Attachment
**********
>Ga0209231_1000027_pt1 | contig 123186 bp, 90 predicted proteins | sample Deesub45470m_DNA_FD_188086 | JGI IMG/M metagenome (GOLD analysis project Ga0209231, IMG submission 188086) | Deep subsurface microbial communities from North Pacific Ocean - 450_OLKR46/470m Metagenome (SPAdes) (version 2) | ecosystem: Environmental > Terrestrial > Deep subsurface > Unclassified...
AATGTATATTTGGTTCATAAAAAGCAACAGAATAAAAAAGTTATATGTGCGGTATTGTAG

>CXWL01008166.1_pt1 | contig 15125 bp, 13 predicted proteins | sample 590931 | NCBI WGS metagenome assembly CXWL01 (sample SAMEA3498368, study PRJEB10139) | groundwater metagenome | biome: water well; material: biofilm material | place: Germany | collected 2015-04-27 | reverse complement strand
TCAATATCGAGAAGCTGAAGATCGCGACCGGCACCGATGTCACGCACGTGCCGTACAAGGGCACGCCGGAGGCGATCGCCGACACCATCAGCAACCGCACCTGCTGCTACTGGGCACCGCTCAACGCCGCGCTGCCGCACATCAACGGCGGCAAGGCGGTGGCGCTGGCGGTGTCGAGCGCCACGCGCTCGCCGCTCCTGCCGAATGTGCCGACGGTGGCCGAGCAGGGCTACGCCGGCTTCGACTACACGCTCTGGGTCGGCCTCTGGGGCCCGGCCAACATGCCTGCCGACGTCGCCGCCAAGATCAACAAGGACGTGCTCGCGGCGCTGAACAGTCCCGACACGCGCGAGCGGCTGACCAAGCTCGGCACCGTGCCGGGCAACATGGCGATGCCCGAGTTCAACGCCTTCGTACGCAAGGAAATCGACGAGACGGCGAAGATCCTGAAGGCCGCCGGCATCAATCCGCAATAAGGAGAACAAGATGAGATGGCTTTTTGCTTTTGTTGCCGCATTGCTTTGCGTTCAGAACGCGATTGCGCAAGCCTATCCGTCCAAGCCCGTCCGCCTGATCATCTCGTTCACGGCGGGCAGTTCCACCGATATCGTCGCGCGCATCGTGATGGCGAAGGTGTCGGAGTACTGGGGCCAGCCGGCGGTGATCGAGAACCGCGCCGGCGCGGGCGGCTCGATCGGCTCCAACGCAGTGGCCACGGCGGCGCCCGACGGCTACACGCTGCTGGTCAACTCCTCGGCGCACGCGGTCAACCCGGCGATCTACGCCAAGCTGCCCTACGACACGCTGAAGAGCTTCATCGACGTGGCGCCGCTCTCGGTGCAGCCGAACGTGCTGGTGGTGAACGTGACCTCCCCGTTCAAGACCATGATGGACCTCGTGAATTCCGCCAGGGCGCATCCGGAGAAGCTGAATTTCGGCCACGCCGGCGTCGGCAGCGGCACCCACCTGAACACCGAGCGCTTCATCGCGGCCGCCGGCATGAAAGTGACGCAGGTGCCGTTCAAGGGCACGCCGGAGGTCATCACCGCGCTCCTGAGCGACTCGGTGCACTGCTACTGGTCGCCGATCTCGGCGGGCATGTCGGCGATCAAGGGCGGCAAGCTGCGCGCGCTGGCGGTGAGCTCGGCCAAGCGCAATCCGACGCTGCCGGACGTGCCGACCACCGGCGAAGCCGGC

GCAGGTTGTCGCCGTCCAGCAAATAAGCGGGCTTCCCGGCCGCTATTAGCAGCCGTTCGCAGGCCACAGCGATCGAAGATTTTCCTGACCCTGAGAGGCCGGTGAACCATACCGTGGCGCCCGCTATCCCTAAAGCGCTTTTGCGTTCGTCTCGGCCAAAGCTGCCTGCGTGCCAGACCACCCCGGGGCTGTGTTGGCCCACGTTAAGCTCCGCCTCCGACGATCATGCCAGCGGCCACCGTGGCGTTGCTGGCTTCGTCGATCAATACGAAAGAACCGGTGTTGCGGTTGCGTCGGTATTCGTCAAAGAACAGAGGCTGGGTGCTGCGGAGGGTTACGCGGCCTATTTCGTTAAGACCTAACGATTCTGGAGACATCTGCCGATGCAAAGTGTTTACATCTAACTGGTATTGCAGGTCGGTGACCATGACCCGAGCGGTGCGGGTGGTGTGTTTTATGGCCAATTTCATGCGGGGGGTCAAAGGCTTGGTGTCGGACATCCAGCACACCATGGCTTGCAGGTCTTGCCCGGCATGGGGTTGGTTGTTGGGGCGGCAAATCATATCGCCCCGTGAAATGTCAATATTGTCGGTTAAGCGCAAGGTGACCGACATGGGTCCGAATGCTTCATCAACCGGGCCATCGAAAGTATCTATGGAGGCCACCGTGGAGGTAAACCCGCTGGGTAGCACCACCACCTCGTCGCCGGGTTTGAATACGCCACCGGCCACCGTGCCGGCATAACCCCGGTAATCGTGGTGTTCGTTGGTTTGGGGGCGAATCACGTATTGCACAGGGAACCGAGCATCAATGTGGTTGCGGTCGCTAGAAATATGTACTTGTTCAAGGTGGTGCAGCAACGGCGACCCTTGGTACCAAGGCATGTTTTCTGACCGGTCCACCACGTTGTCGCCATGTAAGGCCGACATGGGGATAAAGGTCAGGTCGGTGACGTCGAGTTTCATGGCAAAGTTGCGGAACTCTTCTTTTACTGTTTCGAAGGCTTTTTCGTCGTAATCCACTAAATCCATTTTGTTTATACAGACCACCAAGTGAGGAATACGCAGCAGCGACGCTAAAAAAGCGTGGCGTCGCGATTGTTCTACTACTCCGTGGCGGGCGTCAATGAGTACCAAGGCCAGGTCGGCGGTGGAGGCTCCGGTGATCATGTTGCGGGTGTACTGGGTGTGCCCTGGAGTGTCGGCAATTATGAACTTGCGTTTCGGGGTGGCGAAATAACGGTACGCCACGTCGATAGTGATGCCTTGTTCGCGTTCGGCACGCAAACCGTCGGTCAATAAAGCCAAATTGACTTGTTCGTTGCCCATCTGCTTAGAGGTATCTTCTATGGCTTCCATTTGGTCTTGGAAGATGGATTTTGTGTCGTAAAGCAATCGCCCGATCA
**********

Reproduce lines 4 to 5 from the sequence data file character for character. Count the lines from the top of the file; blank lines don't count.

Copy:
TCAATATCGAGAAGCTGAAGATCGCGACCGGCACCGATGTCACGCACGTGCCGTACAAGGGCACGCCGGAGGCGATCGCCGACACCATCAGCAACCGCACCTGCTGCTACTGGGCACCGCTCAACGCCGCGCTGCCGCACATCAACGGCGGCAAGGCGGTGGCGCTGGCGGTGTCGAGCGCCACGCGCTCGCCGCTCCTGCCGAATGTGCCGACGGTGGCCGAGCAGGGCTACGCCGGCTTCGACTACACGCTCTGGGTCGGCCTCTGGGGCCCGGCCAACATGCCTGCCGACGTCGCCGCCAAGATCAACAAGGACGTGCTCGCGGCGCTGAACAGTCCCGACACGCGCGAGCGGCTGACCAAGCTCGGCACCGTGCCGGGCAACATGGCGATGCCCGAGTTCAACGCCTTCGTACGCAAGGAAATCGACGAGACGGCGAAGATCCTGAAGGCCGCCGGCATCAATCCGCAATAAGGAGAACAAGATGAGATGGCTTTTTGCTTTTGTTGCCGCATTGCTTTGCGTTCAGAACGCGATTGCGCAAGCCTATCCGTCCAAGCCCGTCCGCCTGATCATCTCGTTCACGGCGGGCAGTTCCACCGATATCGTCGCGCGCATCGTGATGGCGAAGGTGTCGGAGTACTGGGGCCAGCCGGCGGTGATCGAGAACCGCGCCGGCGCGGGCGGCTCGATCGGCTCCAACGCAGTGGCCACGGCGGCGCCCGACGGCTACACGCTGCTGGTCAACTCCTCGGCGCACGCGGTCAACCCGGCGATCTACGCCAAGCTGCCCTACGACACGCTGAAGAGCTTCATCGACGTGGCGCCGCTCTCGGTGCAGCCGAACGTGCTGGTGGTGAACGTGACCTCCCCGTTCAAGACCATGATGGACCTCGTGAATTCCGCCAGGGCGCATCCGGAGAAGCTGAATTTCGGCCACGCCGGCGTCGGCAGCGGCACCCACCTGAACACCGAGCGCTTCATCGCGGCCGCCGGCATGAAAGTGACGCAGGTGCCGTTCAAGGGCACGCCGGAGGTCATCACCGCGCTCCTGAGCGACTCGGTGCACTGCTACTGGTCGCCGATCTCGGCGGGCATGTCGGCGATCAAGGGCGGCAAGCTGCGCGCGCTGGCGGTGAGCTCGGCCAAGCGCAATCCGACGCTGCCGGACGTGCCGACCACCGGCGAAGCCGGC

GCAGGTTGTCGCCGTCCAGCAAATAAGCGGGCTTCCCGGCCGCTATTAGCAGCCGTTCGCAGGCCACAGCGATCGAAGATTTTCCTGACCCTGAGAGGCCGGTGAACCATACCGTGGCGCCCGCTATCCCTAAAGCGCTTTTGCGTTCGTCTCGGCCAAAGCTGCCTGCGTGCCAGACCACCCCGGGGCTGTGTTGGCCCACGTTAAGCTCCGCCTCCGACGATCATGCCAGCGGCCACCGTGGCGTTGCTGGCTTCGTCGATCAATACGAAAGAACCGGTGTTGCGGTTGCGTCGGTATTCGTCAAAGAACAGAGGCTGGGTGCTGCGGAGGGTTACGCGGCCTATTTCGTTAAGACCTAACGATTCTGGAGACATCTGCCGATGCAAAGTGTTTACATCTAACTGGTATTGCAGGTCGGTGACCATGACCCGAGCGGTGCGGGTGGTGTGTTTTATGGCCAATTTCATGCGGGGGGTCAAAGGCTTGGTGTCGGACATCCAGCACACCATGGCTTGCAGGTCTTGCCCGGCATGGGGTTGGTTGTTGGGGCGGCAAATCATATCGCCCCGTGAAATGTCAATATTGTCGGTTAAGCGCAAGGTGACCGACATGGGTCCGAATGCTTCATCAACCGGGCCATCGAAAGTATCTATGGAGGCCACCGTGGAGGTAAACCCGCTGGGTAGCACCACCACCTCGTCGCCGGGTTTGAATACGCCACCGGCCACCGTGCCGGCATAACCCCGGTAATCGTGGTGTTCGTTGGTTTGGGGGCGAATCACGTATTGCACAGGGAACCGAGCATCAATGTGGTTGCGGTCGCTAGAAATATGTACTTGTTCAAGGTGGTGCAGCAACGGCGACCCTTGGTACCAAGGCATGTTTTCTGACCGGTCCACCACGTTGTCGCCATGTAAGGCCGACATGGGGATAAAGGTCAGGTCGGTGACGTCGAGTTTCATGGCAAAGTTGCGGAACTCTTCTTTTACTGTTTCGAAGGCTTTTTCGTCGTAATCCACTAAATCCATTTTGTTTATACAGACCACCAAGTGAGGAATACGCAGCAGCGACGCTAAAAAAGCGTGGCGTCGCGATTGTTCTACTACTCCGTGGCGGGCGTCAATGAGTACCAAGGCCAGGTCGGCGGTGGAGGCTCCGGTGATCATGTTGCGGGTGTACTGGGTGTGCCCTGGAGTGTCGGCAATTATGAACTTGCGTTTCGGGGTGGCGAAATAACGGTACGCCACGTCGATAGTGATGCCTTGTTCGCGTTCGGCACGCAAACCGTCGGTCAATAAAGCCAAATTGACTTGTTCGTTGCCCATCTGCTTAGAGGTATCTTCTATGGCTTCCATTTGGTCTTGGAAGATGGATTTTGTGTCGTAAAGCAATCGCCCGATCA